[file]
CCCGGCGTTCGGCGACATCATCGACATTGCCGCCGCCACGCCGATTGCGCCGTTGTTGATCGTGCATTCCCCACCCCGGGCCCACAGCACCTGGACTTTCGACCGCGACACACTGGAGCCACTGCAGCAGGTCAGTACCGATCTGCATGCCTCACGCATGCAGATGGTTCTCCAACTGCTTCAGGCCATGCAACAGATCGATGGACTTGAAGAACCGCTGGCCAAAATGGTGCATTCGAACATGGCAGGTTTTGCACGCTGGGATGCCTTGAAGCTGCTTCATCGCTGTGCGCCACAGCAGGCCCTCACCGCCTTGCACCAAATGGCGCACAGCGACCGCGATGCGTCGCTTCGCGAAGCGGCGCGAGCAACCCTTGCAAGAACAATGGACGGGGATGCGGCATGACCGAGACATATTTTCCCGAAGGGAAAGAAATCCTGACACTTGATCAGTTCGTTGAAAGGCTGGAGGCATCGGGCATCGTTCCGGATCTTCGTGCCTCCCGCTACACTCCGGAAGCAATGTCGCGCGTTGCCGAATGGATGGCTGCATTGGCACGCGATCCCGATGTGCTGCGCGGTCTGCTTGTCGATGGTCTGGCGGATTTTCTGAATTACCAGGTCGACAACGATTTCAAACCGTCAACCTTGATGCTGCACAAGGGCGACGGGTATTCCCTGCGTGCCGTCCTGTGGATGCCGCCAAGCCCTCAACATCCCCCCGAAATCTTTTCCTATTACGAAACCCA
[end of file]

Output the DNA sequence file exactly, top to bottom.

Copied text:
CCCGGCGTTCGGCGACATCATCGACATTGCCGCCGCCACGCCGATTGCGCCGTTGTTGATCGTGCATTCCCCACCCCGGGCCCACAGCACCTGGACTTTCGACCGCGACACACTGGAGCCACTGCAGCAGGTCAGTACCGATCTGCATGCCTCACGCATGCAGATGGTTCTCCAACTGCTTCAGGCCATGCAACAGATCGATGGACTTGAAGAACCGCTGGCCAAAATGGTGCATTCGAACATGGCAGGTTTTGCACGCTGGGATGCCTTGAAGCTGCTTCATCGCTGTGCGCCACAGCAGGCCCTCACCGCCTTGCACCAAATGGCGCACAGCGACCGCGATGCGTCGCTTCGCGAAGCGGCGCGAGCAACCCTTGCAAGAACAATGGACGGGGATGCGGCATGACCGAGACATATTTTCCCGAAGGGAAAGAAATCCTGACACTTGATCAGTTCGTTGAAAGGCTGGAGGCATCGGGCATCGTTCCGGATCTTCGTGCCTCCCGCTACACTCCGGAAGCAATGTCGCGCGTTGCCGAATGGATGGCTGCATTGGCACGCGATCCCGATGTGCTGCGCGGTCTGCTTGTCGATGGTCTGGCGGATTTTCTGAATTACCAGGTCGACAACGATTTCAAACCGTCAACCTTGATGCTGCACAAGGGCGACGGGTATTCCCTGCGTGCCGTCCTGTGGATGCCGCCAAGCCCTCAACATCCCCCCGAAATCTTTTCCTATTACGAAACCCA